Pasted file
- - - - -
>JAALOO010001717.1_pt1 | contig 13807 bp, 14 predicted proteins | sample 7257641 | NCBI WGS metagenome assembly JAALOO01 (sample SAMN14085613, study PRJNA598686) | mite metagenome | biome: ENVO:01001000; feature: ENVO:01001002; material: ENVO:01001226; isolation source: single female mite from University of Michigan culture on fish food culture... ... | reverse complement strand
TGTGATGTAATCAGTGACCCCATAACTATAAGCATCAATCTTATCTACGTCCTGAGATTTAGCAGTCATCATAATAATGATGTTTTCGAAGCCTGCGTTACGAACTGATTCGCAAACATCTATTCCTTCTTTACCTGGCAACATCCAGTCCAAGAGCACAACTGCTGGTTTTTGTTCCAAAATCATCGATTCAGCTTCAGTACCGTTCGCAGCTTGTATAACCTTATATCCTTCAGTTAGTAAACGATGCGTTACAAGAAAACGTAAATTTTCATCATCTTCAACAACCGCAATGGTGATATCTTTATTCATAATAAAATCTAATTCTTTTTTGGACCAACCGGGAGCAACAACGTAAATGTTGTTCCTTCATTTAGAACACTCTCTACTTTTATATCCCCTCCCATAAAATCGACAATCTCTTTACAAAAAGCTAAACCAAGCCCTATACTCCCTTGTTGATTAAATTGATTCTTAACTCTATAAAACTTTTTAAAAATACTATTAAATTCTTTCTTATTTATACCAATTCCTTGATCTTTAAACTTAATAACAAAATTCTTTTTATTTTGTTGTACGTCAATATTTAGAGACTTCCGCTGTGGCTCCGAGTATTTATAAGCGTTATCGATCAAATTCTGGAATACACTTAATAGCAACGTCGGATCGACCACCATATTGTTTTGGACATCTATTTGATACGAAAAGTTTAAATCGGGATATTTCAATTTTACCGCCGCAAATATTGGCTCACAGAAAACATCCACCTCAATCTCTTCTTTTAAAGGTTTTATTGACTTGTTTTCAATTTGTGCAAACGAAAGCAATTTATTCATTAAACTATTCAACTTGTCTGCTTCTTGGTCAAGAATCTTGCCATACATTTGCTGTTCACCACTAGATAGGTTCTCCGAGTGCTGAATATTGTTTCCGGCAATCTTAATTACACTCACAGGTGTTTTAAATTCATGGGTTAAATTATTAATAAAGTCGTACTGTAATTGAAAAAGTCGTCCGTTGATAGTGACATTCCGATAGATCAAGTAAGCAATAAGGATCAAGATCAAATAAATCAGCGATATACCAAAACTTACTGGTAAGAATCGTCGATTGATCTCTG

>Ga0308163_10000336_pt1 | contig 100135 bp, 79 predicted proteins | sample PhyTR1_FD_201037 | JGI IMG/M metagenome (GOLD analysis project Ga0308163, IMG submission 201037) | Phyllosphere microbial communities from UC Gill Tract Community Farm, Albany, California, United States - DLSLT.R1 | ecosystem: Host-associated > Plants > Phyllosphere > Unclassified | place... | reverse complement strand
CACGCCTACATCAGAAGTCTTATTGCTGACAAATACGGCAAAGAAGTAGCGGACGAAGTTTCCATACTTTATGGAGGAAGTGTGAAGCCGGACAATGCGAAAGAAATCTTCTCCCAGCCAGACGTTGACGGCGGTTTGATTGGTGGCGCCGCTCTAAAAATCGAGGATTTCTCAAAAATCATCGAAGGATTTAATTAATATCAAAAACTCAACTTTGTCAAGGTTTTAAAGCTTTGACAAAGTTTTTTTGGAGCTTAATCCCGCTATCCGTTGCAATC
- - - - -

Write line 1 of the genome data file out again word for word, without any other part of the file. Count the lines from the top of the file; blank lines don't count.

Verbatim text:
>JAALOO010001717.1_pt1 | contig 13807 bp, 14 predicted proteins | sample 7257641 | NCBI WGS metagenome assembly JAALOO01 (sample SAMN14085613, study PRJNA598686) | mite metagenome | biome: ENVO:01001000; feature: ENVO:01001002; material: ENVO:01001226; isolation source: single female mite from University of Michigan culture on fish food culture... ... | reverse complement strand